…The importance of music in biblical religion is shown very simply by the fact that the verb “to sing” (with related words such as “song”, and so forth) is one of the most commonly used words in the Bible. It occurs 309 times in the Old Testament and thirty-six in the New. When man comes into contact with God, mere speech is not enough.

…In the West, in the form of Gregorian chant, the inherited tradition of psalm-singing was developed to a new sublimity and purity, which set a permanent standard for sacred music, music for the liturgy of the Church. Polyphony developed in the late Middle Ages, and then instruments came back into divine worship — quite rightly, too, because, as we have seen, the Church not only continues the synagogue, but also takes up, in the light of Christ’s Pasch, the reality represented by the Temple. Two new factors are thus at work in Church music. Artistic freedom increasingly asserts its rights, even in the liturgy. Church music and secular music are now each influenced by the other. This is particularly clear in the case of the so-called “parody Masses”, in which the text of the Mass was set to a theme or melody that came from secular music, with the result that anyone hearing it might think he was listening to the latest “hit”. It is clear that these opportunities for artistic creativity and the adoption of secular tunes brought danger with them. Music was no longer developing out of prayer, but, with the new demand for artistic autonomy, was now heading away from the liturgy; it was becoming an end in itself, opening the door to new, very different ways of feeling and of experiencing the world. Music was alienating the liturgy from its true nature.

…Wherever applause breaks out in the liturgy because of some human achievement, it is a sure sign that the essence of liturgy has totally disappeared and been replaced by a kind of religious entertainment. Such attractiveness fades quickly — it cannot compete in the market of leisure pursuits, incorporating as it increasingly does various forms of religious titillation.


The Pope is singing my song. Or maybe I should say I am singing his. In any case, we need to shed the idea that the Mass is supposed to be entertaining. Inspiring, instructional, reverential, prayerful—yes. Entertaining—no. Perhaps The Spirit of the Liturgy would make a good gift for your parish music director, liturgist, or pastor. I hope to soon have a copy join the stack of books at my bedside. It will probably move close to the front of the queue. I'll let you know.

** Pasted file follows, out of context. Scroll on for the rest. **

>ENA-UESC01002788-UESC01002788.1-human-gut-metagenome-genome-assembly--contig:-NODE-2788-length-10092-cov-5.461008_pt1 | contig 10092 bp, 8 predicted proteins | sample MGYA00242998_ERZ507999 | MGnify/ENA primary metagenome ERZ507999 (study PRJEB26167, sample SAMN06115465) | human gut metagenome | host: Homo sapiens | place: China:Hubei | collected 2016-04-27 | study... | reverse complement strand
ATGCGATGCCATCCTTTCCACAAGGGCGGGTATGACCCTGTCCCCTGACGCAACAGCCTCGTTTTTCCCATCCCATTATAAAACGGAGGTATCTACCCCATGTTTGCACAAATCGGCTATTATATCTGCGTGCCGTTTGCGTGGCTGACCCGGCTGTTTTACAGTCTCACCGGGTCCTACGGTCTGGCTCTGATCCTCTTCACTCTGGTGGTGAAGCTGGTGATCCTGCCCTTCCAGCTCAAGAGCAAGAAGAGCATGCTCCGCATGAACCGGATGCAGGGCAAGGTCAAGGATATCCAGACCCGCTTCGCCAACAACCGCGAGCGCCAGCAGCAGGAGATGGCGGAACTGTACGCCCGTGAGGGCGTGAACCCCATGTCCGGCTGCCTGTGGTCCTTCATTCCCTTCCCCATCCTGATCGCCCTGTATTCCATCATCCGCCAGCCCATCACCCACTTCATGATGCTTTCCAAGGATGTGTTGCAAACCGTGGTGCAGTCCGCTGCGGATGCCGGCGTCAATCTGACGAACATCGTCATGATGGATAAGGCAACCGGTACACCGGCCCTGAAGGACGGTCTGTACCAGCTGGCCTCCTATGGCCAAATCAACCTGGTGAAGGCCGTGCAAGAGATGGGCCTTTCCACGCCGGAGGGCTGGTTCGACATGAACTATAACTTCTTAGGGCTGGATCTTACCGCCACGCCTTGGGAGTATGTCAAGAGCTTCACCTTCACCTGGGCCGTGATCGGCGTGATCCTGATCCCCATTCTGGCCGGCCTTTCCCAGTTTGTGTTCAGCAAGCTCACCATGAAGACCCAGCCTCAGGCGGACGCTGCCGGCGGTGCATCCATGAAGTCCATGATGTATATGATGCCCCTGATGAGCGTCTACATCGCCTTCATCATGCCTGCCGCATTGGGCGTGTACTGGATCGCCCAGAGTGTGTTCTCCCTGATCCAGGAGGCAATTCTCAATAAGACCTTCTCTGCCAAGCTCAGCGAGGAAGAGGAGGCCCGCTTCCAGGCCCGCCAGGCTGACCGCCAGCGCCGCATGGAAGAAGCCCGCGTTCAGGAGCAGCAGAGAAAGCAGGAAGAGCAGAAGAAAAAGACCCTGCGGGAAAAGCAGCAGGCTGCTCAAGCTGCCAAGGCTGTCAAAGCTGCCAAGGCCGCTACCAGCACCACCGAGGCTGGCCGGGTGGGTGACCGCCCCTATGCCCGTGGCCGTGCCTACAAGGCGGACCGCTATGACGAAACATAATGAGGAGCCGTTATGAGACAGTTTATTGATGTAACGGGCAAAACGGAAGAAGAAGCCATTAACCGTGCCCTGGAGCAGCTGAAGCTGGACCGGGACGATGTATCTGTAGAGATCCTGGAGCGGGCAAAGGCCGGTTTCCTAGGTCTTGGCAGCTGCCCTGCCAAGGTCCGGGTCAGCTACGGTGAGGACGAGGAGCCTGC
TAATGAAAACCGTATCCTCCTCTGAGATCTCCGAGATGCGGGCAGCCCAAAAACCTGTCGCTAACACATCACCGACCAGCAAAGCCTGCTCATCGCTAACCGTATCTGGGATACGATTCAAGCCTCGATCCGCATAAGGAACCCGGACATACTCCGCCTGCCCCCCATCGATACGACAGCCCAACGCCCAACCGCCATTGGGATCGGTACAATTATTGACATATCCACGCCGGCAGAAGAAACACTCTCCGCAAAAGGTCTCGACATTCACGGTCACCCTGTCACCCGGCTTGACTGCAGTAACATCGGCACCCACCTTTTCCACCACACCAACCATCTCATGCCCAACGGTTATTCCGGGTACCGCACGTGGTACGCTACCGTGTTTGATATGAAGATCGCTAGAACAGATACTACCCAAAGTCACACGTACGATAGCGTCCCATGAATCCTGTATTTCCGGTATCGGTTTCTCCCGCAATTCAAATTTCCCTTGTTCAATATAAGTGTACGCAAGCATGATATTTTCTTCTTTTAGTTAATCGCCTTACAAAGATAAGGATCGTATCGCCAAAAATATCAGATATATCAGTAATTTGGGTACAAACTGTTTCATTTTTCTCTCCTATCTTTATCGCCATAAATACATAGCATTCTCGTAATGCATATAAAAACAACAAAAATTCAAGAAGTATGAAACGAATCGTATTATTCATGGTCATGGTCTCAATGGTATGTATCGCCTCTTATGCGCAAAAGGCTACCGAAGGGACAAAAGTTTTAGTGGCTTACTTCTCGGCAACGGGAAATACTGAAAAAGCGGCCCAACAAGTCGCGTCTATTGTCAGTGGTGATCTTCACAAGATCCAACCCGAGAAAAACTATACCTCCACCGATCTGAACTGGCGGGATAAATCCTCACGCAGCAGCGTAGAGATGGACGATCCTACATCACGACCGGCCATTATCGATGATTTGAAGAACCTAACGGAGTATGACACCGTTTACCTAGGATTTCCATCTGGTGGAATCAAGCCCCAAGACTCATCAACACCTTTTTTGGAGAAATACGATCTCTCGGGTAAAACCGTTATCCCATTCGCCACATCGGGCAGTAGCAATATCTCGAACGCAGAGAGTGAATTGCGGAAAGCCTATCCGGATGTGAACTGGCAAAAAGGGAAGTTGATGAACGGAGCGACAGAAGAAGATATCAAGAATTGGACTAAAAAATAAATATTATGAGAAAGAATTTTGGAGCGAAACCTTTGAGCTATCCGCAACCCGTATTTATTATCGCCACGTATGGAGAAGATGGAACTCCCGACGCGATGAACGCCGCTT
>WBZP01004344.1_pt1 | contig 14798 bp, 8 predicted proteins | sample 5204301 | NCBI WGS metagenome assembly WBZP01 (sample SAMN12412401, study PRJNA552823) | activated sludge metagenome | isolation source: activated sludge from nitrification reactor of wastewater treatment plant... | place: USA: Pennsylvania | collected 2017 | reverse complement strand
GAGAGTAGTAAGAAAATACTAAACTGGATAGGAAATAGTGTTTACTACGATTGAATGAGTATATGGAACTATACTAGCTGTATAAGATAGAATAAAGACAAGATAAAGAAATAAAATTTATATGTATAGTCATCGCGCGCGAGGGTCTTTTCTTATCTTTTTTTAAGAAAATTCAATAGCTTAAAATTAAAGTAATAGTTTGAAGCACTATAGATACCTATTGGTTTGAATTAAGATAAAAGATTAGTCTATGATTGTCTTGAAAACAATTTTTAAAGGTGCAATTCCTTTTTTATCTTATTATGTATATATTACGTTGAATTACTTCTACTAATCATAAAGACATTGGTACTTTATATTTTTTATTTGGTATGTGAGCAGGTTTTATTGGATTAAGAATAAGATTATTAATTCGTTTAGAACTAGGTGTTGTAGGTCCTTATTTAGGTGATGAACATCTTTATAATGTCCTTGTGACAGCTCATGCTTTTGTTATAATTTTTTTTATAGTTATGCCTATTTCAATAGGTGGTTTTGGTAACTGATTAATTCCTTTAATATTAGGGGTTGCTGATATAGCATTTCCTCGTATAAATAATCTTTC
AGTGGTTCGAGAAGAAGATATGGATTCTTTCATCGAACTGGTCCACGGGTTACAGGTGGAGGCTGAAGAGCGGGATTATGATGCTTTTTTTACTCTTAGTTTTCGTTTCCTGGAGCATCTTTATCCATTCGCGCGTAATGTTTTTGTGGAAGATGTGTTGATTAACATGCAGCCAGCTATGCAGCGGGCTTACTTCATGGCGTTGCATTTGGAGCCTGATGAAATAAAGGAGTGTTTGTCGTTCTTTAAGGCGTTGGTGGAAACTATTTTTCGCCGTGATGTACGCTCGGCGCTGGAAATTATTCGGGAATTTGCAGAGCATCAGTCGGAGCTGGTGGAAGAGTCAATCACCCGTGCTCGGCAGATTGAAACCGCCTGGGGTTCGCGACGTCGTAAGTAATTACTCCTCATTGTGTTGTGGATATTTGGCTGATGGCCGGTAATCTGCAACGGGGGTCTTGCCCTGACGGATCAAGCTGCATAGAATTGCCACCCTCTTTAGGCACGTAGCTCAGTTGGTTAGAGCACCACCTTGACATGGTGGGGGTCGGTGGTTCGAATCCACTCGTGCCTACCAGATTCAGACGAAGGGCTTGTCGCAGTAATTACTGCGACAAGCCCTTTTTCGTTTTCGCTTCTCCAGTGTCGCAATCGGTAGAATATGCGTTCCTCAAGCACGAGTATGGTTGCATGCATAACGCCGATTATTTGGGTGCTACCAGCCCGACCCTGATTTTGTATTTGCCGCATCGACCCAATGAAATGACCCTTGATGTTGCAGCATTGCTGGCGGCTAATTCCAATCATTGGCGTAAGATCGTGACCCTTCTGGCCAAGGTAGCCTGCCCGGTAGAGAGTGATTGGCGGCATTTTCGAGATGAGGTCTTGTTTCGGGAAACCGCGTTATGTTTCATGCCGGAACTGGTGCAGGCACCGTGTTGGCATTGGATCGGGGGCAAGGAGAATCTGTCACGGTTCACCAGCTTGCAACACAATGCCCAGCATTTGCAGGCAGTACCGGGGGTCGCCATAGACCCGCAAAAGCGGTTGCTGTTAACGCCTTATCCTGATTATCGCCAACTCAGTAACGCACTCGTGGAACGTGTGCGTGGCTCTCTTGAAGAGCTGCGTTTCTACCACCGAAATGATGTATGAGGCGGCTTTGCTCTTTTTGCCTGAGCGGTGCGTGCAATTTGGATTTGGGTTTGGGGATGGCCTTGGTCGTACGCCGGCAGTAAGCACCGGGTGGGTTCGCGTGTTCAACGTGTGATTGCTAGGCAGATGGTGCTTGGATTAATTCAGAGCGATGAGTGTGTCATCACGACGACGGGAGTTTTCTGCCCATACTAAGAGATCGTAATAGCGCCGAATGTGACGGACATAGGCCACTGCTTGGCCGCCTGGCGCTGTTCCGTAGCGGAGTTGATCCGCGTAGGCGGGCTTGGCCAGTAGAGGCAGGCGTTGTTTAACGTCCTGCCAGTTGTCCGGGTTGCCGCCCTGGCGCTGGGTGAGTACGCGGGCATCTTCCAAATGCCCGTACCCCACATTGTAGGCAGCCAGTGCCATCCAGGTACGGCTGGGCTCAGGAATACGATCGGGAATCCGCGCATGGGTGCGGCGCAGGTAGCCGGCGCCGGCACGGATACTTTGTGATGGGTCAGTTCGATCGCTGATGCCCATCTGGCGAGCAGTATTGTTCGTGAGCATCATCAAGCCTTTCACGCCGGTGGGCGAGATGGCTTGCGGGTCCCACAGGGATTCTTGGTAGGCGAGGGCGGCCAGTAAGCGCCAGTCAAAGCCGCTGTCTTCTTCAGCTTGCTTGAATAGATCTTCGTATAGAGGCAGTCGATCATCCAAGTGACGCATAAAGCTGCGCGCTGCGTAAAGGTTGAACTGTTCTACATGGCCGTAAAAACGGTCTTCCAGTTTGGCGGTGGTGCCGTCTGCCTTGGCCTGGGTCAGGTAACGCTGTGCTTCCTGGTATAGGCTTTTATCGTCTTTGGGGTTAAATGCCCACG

Pizza Dough Spirituality

Michelle at the Rosetta Stone asks, “What is your New Month resolution?” As she points out, we don’t have to wait for New Year’s Day to make changes and our changes don’t need to monumental. This reminds me of my “pizza dough” spirituality. If you have ever made pizza dough you know it has to be treated gently. If you stretch it too fast it just tears. So to fit my blob of pizza dough into my pizza pan I have to carefully push and nudge it little by little until it covers the bottom of the pan. It is a slow, steady, patient process.

Shaping my spiritual life requires the same slow, steady approach. I can visualize an ideal state for my prayer life. I would make time for the rosary every day. I would attend Mass every day. I would read scripture every day. I would set aside a time for contemplative prayer and reflection every day. I would remember to examine my conscience and say an act of contrition every day. I would go to confession at least every two weeks. The list goes on and on. Okay, I am nowhere near this ideal. If I tried to leap from where I am now to where I think I should or could be I am doomed to failure. However, I can make little changes. If I don’t say a full rosary every day, maybe I can say one decade. Okay, maybe I can say one extra Hail Mary. Can I increase my daily Mass attendance by at least one day per week? Can I read the daily Mass readings first thing in the morning, whether or not I attend Mass?

As I start July, my New Month resolution is to try and stretch my prayer life just a little bit. If I keep stretching day by day, month by month, I will grow closer to my ideal. Hopefully, I will also grow closer to God.